Simpson reunited with High Top Mountain producer Dave Cobb (Jason Isbell, Lindi Ortega, Jamey Johnson) for Metamodern Sounds in Country Music; the pair has formed a strong friendship in addition to a solid in-studio partnership built on complete trust and the willingness to engage in creative musical experimentation. Working with a budget of only $4,000, Simpson and his road band – bassist Kevin Black, guitarist Laur Joamets, and drummer Miles Miller — cut the entire record live to tape in four rare consecutive days off in the middle of a relentless tour schedule; nearly all of the songs were completed in two takes or fewer during these spur of the moment sessions. The result is an album that crackles with the raw energy of a concert.
Even with its numerous musical and literary influences, Metamodern Sounds in Country Music is, in its soul, a love record. As Simpson states, “Myriad worldly offerings – religion, drugs, and more — all claim to be the omnipotent universal truth, but in my experience, love is the only certainty. That’s what this record is about.” With a new album and a child on the way, the 35-year old singer-songwriter, who describes himself as anxious to embrace change, is about to experience a lot of it. Critics may have dubbed Sturgill Simpson the savior of traditional country music, but that’s not a title he’s willing to embrace. Shrugging, he says, “I’m just trying to save myself.”
That first November 2011 night, when it all fell together at the Green House, was nothing more complicated than four friends playing music, armed with something to drink and a curiosity about what might happen. They were the generation who has come of age in the new economy, already adept at shuffling jobs and get-bys, firmly acclimated to the diminished expectations that come with growing up somewhere the rest of the world assumes is nowhere. Which, in this case, is New Albany, Indiana.
Houndmouth, then, knew each other from…around. Matt Myers and Zak Appleby had played in cover bands together for years, schooled in blues and classic rock and Motown, toughened by indifferent audiences and the clatter of empty bottles. Matt and Katie Toupin had worked as an acoustic duo for three years, when she wasn’t on the road tending to a straight job. Katie and Shane Cody had gone to high school together, before Shane disappeared off to Chicago and New York to study audio engineering. In the beginning it was Shane and Matt who’d started knocking around at first, just drums and guitar, once Shane got home and free of a brief bluegrass flirtation.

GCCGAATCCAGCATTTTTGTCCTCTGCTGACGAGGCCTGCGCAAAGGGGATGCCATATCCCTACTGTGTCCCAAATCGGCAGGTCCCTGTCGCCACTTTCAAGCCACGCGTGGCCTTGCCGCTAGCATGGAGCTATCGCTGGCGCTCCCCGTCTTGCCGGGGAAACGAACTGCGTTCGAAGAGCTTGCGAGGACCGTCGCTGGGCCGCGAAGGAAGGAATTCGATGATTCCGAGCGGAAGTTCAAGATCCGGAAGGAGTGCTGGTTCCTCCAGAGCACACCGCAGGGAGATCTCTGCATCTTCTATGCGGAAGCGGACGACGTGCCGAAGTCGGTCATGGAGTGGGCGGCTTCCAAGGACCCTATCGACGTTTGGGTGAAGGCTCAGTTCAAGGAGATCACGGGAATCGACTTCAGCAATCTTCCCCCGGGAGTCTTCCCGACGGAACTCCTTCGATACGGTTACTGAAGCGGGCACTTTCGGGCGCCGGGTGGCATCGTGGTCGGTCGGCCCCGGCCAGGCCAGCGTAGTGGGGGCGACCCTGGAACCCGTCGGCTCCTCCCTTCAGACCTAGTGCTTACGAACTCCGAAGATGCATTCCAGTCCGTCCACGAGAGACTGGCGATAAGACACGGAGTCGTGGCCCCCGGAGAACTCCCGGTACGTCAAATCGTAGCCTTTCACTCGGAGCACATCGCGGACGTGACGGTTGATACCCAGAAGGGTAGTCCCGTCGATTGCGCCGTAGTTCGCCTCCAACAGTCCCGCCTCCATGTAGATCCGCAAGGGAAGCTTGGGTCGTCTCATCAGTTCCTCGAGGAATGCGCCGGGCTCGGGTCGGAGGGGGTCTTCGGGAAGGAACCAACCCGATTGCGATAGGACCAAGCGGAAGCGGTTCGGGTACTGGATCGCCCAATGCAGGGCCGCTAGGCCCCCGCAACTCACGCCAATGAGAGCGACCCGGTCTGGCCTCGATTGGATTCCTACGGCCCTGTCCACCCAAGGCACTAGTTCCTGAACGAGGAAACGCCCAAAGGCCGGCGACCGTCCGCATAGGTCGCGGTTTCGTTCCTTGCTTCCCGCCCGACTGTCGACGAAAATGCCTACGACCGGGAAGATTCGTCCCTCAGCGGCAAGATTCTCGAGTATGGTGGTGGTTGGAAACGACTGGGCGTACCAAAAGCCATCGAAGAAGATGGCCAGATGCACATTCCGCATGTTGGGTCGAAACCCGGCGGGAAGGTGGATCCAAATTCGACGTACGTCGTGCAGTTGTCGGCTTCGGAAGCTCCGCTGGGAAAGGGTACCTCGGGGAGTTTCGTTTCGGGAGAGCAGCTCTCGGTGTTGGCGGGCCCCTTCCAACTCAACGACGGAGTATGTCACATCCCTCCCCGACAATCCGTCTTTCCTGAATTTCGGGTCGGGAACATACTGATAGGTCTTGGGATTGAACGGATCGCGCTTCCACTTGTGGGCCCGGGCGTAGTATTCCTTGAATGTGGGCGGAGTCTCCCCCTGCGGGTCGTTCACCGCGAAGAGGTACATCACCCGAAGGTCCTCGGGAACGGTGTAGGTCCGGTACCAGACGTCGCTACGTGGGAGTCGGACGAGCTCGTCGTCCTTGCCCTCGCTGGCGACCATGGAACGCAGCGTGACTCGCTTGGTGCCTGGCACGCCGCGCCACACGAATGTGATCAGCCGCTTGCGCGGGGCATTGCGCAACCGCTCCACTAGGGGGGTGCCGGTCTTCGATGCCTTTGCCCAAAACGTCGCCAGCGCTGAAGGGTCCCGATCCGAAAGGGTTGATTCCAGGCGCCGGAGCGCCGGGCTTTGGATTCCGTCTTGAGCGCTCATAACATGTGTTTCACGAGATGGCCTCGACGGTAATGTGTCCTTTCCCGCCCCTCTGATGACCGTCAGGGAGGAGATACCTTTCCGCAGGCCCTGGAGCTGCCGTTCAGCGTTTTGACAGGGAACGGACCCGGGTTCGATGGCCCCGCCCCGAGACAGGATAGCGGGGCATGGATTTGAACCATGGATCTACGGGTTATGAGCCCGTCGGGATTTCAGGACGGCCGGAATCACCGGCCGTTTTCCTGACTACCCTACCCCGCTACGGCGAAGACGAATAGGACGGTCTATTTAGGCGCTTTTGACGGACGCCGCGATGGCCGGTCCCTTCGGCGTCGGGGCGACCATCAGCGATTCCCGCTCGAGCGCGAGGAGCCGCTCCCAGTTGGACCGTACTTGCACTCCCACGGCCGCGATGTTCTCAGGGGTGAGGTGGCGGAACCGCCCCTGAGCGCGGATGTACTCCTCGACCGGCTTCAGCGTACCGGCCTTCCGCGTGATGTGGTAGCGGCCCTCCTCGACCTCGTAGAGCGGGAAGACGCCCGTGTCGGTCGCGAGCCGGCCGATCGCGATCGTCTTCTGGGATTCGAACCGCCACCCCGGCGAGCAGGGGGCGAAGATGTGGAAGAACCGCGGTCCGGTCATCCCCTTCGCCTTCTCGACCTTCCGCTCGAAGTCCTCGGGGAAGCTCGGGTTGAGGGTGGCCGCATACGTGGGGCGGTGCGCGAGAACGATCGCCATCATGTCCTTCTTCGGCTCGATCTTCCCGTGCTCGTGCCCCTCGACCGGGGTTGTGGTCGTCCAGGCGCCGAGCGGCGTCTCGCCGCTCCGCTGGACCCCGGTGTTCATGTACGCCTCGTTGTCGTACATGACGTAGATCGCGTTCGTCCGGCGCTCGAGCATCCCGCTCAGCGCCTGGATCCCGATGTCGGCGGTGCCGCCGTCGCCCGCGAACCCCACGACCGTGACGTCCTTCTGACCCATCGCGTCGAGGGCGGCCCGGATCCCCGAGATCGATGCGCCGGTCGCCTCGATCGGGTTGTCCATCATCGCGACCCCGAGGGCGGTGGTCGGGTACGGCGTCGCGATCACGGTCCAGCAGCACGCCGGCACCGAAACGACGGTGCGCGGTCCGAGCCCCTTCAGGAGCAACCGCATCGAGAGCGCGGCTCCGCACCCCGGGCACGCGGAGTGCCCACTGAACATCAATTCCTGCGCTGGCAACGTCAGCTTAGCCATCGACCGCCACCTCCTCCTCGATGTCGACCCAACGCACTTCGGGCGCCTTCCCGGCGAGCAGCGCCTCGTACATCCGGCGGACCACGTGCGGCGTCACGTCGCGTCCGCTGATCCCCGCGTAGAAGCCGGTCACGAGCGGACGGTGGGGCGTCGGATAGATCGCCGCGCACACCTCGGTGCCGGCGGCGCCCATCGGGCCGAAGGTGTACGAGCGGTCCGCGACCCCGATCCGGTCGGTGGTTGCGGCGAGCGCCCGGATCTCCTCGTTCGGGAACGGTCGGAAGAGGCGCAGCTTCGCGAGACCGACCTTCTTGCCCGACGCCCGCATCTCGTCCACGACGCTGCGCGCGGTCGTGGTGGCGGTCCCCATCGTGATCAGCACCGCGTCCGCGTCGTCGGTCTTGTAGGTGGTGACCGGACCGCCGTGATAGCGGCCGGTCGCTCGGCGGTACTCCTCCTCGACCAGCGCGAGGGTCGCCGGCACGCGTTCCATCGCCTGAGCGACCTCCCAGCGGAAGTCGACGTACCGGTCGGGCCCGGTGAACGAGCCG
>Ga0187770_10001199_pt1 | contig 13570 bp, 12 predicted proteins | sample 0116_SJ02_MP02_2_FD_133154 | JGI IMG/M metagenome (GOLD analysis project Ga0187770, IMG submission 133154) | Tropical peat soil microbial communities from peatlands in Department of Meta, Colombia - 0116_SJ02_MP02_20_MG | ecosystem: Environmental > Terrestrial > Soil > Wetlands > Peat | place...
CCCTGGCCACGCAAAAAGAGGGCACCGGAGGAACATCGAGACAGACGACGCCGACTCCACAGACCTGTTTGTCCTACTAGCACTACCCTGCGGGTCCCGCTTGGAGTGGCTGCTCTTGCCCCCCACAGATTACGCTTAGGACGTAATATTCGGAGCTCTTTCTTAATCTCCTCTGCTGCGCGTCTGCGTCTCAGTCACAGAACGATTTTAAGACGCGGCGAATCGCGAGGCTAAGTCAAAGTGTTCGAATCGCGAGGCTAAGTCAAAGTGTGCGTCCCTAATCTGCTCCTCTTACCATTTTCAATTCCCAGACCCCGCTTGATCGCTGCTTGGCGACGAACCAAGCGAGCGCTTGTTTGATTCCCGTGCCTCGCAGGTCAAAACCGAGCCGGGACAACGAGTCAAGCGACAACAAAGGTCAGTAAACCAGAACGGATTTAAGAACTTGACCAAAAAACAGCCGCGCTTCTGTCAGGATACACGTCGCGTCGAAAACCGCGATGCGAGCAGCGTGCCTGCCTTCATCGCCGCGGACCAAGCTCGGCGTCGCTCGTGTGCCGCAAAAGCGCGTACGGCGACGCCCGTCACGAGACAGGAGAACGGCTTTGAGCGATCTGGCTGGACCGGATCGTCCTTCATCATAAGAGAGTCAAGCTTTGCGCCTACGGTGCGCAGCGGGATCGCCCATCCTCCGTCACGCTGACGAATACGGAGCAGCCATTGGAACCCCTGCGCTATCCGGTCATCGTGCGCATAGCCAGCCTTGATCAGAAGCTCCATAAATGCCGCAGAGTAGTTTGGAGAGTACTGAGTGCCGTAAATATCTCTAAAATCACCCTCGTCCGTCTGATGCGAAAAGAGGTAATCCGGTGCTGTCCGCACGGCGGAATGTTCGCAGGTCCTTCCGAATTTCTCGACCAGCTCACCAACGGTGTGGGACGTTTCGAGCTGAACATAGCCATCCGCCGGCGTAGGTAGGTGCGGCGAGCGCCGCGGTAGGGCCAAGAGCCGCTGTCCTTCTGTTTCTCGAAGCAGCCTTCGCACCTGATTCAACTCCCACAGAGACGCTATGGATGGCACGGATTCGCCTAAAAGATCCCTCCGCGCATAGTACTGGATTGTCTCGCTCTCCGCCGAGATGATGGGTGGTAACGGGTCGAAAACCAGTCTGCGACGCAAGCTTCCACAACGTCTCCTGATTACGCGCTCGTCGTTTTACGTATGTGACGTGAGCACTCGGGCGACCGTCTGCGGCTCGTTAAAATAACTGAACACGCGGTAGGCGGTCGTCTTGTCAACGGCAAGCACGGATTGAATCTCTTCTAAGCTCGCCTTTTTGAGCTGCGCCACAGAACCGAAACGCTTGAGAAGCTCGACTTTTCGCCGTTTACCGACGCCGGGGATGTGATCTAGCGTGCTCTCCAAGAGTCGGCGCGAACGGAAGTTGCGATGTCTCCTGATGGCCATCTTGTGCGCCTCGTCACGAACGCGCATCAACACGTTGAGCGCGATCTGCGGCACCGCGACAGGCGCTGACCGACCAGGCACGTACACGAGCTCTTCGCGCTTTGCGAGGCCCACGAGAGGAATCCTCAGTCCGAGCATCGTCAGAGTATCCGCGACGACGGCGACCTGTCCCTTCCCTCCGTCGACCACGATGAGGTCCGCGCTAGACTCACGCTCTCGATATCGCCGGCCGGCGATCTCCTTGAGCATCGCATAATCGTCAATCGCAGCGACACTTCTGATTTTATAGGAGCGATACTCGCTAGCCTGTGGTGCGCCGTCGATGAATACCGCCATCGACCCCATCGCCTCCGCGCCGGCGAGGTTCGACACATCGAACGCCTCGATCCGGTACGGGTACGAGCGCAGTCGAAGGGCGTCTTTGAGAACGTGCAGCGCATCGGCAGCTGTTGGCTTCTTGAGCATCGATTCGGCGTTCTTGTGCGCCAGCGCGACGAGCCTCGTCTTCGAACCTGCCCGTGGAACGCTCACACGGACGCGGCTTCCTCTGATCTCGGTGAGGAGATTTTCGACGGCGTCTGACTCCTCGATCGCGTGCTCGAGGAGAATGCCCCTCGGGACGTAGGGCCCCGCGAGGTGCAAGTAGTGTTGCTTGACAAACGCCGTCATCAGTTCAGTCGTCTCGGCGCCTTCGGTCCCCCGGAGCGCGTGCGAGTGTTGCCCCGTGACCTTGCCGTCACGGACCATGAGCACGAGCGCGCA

The rest happened in a tumble, Zak and Katie switching from guitars to bass and keyboards, respectively. Four months later, their homemade EP in hand, Houndmouth made the pilgrimage to South By Southwest. Their booking agent convinced Rough Trade’s Geoff Travis to come have a listen. Of such things are dreams made. Months of conversation and a proper studio later, their debut album, From the Hills Below the City, will be released by Rough Trade.
“We lucked out,” Matt says. “We knew we were making good music. We knew we had something. But we didn’t know it would escalate so quickly. Always the element of luck.”
Before and after that bit of luck, Houndmouth have been on the road, building their audience. Working. Opening for the Drive-By Truckers, the Lumineers, the Alabama Shakes, Lucero, and Grace Potter and the Nocturnals. Headlining on their own. Turning heads.
“You know good art when you see it,” says Newport Folk Festival booker Jay Sweet, an early adopter, “and you know good food when you taste it. Well, you also know good music when you hear it, and when I first heard Houndmouth it was like freshest tasting art I had heard in many moons. A true musical omnivore’s delight.”
“I’m going down where nobody knows me,” they sing during the jaunty chorus of “On the Road.” The opening track to From the Hills Below the City, which is more or less the relationship New Albany has to Louisville, across the river: “I had a job had to leave behind me…I had to move to another city.” A two and a half minute slightly bent pop confection, conscious of all kinds of music which went before. Self-conscious about nothing, not even the neo-rap cutting contest that snaps across one break. A blues for now, then.